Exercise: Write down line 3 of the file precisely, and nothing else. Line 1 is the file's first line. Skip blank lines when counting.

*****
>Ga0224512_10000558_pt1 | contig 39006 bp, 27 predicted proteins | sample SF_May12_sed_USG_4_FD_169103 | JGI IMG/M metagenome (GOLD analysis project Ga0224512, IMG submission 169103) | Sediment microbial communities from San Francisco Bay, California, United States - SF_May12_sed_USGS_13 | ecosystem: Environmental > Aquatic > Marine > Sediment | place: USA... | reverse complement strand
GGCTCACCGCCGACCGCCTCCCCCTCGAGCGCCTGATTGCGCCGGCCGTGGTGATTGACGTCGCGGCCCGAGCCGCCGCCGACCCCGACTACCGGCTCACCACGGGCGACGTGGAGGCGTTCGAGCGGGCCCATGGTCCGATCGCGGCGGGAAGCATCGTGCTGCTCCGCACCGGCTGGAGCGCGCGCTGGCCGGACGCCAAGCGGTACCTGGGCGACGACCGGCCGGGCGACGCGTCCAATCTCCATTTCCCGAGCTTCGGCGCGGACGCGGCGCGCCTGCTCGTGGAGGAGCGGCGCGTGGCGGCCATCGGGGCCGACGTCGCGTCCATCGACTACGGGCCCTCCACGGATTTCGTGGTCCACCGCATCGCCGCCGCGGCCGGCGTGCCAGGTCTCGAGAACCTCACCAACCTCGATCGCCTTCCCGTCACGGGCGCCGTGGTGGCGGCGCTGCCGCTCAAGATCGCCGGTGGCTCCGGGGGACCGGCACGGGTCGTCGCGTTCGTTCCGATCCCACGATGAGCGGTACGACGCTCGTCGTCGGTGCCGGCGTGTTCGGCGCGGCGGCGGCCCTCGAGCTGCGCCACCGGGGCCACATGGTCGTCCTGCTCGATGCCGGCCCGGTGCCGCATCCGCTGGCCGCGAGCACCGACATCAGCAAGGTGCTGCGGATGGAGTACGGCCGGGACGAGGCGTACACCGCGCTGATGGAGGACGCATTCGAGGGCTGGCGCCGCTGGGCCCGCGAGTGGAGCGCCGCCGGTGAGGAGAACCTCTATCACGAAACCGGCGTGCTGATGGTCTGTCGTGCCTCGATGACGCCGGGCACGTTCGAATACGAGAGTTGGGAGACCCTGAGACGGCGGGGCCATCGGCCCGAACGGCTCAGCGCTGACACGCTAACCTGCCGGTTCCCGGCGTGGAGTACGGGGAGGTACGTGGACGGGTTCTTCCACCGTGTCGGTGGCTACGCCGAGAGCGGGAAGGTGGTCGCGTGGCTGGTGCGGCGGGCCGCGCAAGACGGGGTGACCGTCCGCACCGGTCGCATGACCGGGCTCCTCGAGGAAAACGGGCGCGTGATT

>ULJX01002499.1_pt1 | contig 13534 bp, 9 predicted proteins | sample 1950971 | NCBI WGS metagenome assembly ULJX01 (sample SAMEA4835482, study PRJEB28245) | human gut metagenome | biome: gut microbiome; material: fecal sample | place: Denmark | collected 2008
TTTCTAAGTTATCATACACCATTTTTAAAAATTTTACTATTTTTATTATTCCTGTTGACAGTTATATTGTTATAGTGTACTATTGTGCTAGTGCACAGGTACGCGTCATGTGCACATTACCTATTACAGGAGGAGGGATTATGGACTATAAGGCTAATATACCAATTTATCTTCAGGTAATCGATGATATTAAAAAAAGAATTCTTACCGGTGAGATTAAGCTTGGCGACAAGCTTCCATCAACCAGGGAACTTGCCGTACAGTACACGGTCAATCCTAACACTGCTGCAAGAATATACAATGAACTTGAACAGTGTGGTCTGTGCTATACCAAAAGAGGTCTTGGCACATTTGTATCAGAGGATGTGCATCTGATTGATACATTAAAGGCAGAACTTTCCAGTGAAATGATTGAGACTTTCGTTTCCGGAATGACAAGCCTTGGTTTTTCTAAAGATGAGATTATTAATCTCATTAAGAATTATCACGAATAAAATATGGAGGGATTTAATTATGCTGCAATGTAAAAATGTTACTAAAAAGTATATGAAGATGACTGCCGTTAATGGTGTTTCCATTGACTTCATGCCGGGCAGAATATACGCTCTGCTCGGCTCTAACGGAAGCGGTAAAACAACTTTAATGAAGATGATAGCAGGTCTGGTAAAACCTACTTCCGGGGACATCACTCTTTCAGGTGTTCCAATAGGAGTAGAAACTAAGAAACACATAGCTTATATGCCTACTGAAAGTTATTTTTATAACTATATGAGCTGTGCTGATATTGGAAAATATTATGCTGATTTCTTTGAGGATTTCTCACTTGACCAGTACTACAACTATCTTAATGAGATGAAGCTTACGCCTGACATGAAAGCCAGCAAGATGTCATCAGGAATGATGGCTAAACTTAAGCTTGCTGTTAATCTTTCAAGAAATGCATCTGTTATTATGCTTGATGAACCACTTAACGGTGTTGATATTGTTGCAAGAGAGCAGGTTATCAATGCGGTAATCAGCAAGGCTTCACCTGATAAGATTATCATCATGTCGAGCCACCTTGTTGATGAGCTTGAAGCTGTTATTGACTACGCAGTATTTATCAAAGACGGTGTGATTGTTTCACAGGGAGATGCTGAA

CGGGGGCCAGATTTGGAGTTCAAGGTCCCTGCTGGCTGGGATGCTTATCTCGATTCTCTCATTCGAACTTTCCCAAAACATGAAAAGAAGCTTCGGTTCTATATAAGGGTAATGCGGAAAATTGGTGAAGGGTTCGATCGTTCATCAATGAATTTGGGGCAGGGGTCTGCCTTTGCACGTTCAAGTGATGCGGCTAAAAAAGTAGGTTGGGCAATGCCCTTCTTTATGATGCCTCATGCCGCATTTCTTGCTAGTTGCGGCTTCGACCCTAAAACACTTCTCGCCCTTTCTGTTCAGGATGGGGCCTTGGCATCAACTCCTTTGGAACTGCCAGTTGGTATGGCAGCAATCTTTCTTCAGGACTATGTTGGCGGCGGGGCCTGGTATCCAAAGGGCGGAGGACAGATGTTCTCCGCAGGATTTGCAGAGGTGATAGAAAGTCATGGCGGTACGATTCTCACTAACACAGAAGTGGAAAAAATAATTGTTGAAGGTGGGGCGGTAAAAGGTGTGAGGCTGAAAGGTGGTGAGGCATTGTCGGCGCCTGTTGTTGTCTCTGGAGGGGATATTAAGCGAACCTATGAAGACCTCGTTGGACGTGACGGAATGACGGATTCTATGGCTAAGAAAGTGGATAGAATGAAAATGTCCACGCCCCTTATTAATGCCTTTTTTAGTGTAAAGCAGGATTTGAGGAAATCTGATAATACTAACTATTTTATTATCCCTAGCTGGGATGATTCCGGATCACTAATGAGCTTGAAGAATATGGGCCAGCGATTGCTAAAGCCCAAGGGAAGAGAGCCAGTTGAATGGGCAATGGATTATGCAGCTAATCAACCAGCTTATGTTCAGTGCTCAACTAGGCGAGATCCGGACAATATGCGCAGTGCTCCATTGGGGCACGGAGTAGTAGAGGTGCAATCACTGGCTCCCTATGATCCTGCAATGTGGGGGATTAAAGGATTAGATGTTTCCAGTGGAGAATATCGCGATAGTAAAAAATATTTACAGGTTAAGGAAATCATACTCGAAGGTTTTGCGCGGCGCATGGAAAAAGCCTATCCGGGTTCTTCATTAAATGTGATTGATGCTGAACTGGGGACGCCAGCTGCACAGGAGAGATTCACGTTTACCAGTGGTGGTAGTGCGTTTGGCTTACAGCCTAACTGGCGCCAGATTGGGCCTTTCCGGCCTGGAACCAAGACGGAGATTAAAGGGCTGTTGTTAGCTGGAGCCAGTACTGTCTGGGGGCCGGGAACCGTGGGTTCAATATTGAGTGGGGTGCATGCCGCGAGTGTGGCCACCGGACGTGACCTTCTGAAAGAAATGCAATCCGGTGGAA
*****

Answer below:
>ULJX01002499.1_pt1 | contig 13534 bp, 9 predicted proteins | sample 1950971 | NCBI WGS metagenome assembly ULJX01 (sample SAMEA4835482, study PRJEB28245) | human gut metagenome | biome: gut microbiome; material: fecal sample | place: Denmark | collected 2008